Really simple idea for today.
I often get asked questions like “what’s the best mortgage?” or “what’s the best credit card?” and this is a question that a great many people that claim to be “experts” will try to answer in a number of ways.
You should be very careful listening to anyone who recommends one type of credit or store card over another – particularly online – these people are often paid referral fees by the credit card company, in order to make commissions of (up to) £100 or more per new account referred.
The best credit card is not to have a credit card at all.
Think about this. If you cannot afford something this month, why should you be able to afford it next month, or the month after? Plus, if you can afford it now, why not pay cash and avoid the risk of paying over the odds.
There are a couple of counter arguments that are often touted by the proponents of credit cards that people will use to justify all kinds of high-limit carefree spending: purchases are “insured” or “guaranteed’ with a credit card; and you can do a chargeback if goods purchased are defective.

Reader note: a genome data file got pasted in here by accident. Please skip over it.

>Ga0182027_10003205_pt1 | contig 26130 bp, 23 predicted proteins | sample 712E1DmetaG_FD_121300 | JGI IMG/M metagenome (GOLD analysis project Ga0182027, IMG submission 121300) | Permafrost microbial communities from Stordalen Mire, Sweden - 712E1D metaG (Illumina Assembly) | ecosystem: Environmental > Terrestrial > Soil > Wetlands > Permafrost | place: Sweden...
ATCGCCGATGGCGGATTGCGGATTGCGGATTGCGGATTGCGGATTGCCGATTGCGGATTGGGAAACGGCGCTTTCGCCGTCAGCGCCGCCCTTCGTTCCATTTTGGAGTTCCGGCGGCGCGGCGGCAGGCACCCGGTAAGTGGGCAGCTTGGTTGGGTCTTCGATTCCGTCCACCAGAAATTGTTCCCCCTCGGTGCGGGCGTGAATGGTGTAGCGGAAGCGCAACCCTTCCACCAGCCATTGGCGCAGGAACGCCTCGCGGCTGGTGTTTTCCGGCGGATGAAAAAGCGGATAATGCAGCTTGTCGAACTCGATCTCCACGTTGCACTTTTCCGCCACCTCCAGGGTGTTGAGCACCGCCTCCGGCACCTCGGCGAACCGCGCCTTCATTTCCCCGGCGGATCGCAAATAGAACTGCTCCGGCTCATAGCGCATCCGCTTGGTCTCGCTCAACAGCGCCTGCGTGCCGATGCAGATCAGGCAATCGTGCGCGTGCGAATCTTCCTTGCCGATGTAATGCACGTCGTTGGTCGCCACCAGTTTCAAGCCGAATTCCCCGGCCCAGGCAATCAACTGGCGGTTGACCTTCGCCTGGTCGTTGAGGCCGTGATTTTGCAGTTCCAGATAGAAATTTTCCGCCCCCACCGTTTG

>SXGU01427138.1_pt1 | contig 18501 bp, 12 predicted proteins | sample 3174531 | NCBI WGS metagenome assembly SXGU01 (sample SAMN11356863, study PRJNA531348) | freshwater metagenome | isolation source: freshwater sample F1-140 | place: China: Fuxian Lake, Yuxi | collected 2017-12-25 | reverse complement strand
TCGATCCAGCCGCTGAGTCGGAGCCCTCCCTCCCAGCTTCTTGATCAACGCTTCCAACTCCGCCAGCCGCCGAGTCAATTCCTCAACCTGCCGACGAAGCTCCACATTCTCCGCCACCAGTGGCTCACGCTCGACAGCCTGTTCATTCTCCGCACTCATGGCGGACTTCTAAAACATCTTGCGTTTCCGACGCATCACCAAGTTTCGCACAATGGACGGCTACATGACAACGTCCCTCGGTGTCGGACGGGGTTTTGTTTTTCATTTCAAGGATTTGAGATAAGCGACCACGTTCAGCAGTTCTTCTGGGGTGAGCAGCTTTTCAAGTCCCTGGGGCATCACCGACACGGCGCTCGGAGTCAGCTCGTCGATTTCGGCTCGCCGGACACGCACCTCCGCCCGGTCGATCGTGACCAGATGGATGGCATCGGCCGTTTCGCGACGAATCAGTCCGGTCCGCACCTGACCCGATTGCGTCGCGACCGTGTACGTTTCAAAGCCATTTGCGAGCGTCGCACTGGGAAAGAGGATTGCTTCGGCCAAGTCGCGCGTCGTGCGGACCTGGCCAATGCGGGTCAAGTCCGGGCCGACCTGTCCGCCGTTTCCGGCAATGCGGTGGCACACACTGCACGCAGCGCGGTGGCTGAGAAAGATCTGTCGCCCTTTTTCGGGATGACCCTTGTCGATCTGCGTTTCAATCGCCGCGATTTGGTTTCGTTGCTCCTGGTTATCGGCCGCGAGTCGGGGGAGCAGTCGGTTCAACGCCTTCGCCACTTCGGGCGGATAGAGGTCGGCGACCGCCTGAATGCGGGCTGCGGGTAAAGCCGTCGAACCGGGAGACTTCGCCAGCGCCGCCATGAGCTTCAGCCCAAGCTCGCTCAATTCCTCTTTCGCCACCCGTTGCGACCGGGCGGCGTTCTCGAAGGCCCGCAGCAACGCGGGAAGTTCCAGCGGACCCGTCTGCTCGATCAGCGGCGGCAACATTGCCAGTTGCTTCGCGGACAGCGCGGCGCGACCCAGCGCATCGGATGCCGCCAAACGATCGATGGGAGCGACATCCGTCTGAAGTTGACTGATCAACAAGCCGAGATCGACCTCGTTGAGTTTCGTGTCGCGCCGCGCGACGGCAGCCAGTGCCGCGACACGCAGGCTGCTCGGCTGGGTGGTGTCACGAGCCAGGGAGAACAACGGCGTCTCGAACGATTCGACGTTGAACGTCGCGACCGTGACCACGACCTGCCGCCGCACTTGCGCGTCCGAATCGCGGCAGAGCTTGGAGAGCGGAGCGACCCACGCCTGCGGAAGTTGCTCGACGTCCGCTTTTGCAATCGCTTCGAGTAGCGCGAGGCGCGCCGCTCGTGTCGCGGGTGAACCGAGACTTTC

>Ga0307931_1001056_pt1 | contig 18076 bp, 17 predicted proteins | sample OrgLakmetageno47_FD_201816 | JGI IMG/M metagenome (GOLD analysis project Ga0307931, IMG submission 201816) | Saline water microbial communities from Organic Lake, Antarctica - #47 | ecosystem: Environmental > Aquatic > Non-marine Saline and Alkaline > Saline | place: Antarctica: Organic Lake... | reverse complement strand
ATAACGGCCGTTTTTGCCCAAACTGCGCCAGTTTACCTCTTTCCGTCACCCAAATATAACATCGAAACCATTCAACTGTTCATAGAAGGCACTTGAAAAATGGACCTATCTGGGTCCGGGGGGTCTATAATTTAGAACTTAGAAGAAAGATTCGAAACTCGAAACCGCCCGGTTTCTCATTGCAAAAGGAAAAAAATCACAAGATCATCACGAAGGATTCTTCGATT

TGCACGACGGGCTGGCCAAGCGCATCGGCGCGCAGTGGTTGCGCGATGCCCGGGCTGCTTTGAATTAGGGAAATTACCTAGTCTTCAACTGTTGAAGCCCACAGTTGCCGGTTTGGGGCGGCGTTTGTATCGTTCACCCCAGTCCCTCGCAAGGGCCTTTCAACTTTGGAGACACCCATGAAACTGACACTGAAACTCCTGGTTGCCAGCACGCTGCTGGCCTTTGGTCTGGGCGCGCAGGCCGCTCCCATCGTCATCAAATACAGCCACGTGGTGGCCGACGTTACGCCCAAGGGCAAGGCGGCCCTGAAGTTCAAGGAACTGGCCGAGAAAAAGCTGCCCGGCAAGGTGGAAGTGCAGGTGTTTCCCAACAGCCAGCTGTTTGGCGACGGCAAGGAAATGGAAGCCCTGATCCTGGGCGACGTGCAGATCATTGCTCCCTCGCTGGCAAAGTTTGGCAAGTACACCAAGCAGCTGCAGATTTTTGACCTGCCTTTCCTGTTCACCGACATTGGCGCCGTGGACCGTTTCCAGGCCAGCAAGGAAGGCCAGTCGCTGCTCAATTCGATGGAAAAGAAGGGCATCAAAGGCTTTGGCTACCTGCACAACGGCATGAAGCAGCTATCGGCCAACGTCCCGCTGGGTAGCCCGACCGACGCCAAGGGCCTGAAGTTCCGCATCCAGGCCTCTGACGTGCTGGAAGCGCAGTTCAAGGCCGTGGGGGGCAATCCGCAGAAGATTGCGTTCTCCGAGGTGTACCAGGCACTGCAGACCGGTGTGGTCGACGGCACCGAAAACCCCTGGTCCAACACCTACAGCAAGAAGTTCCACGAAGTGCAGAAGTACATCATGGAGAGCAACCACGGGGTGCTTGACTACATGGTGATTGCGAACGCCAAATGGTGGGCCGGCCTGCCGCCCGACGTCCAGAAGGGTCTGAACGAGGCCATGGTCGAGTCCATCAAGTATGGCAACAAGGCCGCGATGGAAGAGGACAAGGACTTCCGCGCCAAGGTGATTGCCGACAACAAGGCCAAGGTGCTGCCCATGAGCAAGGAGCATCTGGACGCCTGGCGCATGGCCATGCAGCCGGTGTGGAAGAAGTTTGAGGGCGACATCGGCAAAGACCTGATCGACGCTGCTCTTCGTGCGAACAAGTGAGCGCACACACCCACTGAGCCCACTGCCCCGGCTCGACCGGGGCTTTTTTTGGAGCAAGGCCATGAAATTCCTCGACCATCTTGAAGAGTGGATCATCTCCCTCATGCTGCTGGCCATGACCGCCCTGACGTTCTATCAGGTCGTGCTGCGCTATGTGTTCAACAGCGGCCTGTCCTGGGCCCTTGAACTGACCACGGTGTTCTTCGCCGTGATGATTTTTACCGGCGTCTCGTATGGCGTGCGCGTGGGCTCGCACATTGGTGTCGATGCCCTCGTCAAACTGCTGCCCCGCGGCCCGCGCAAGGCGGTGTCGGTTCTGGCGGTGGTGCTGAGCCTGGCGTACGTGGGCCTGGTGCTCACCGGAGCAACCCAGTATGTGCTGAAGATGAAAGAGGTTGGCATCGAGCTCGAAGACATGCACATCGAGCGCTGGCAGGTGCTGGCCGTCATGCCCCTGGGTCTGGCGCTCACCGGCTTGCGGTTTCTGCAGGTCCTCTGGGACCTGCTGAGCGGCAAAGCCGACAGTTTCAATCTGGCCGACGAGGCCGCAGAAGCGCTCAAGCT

Both of these points, while valid, apply only if you pay off your credit card account balance in full every month and thereby pay no interest on your balance. If you do not, you are essentially paying for insurance. If you want insurance, then pay for it, however, in many Western countries, such as the UK and most of Europe, you have a statutory guarantee on new goods purchased, so this, in fact, is not an issue either.
In truth, there are few benefits to using a credit card over, say, a bank account with a VISA debit card or a pre-paid Mastercard. The only “benefit” to a credit card is this – cashflow – you buy goods now and pay for them later. But don’t be under any illusion about this, you will pay for this priviledge and, if you are working on a tight budget, this is a bad way to pay for luxury items, like televisions, sofas, computers and more.
Plus, if you really need a consumer item, why not have a look on Freecycle to see if anyone is giving one away. If you are just trying to impress your friends and family with a massive screen TV, then remember our Golden Rule: your wages and the things you own do not reflect the person you are – being a nice person will.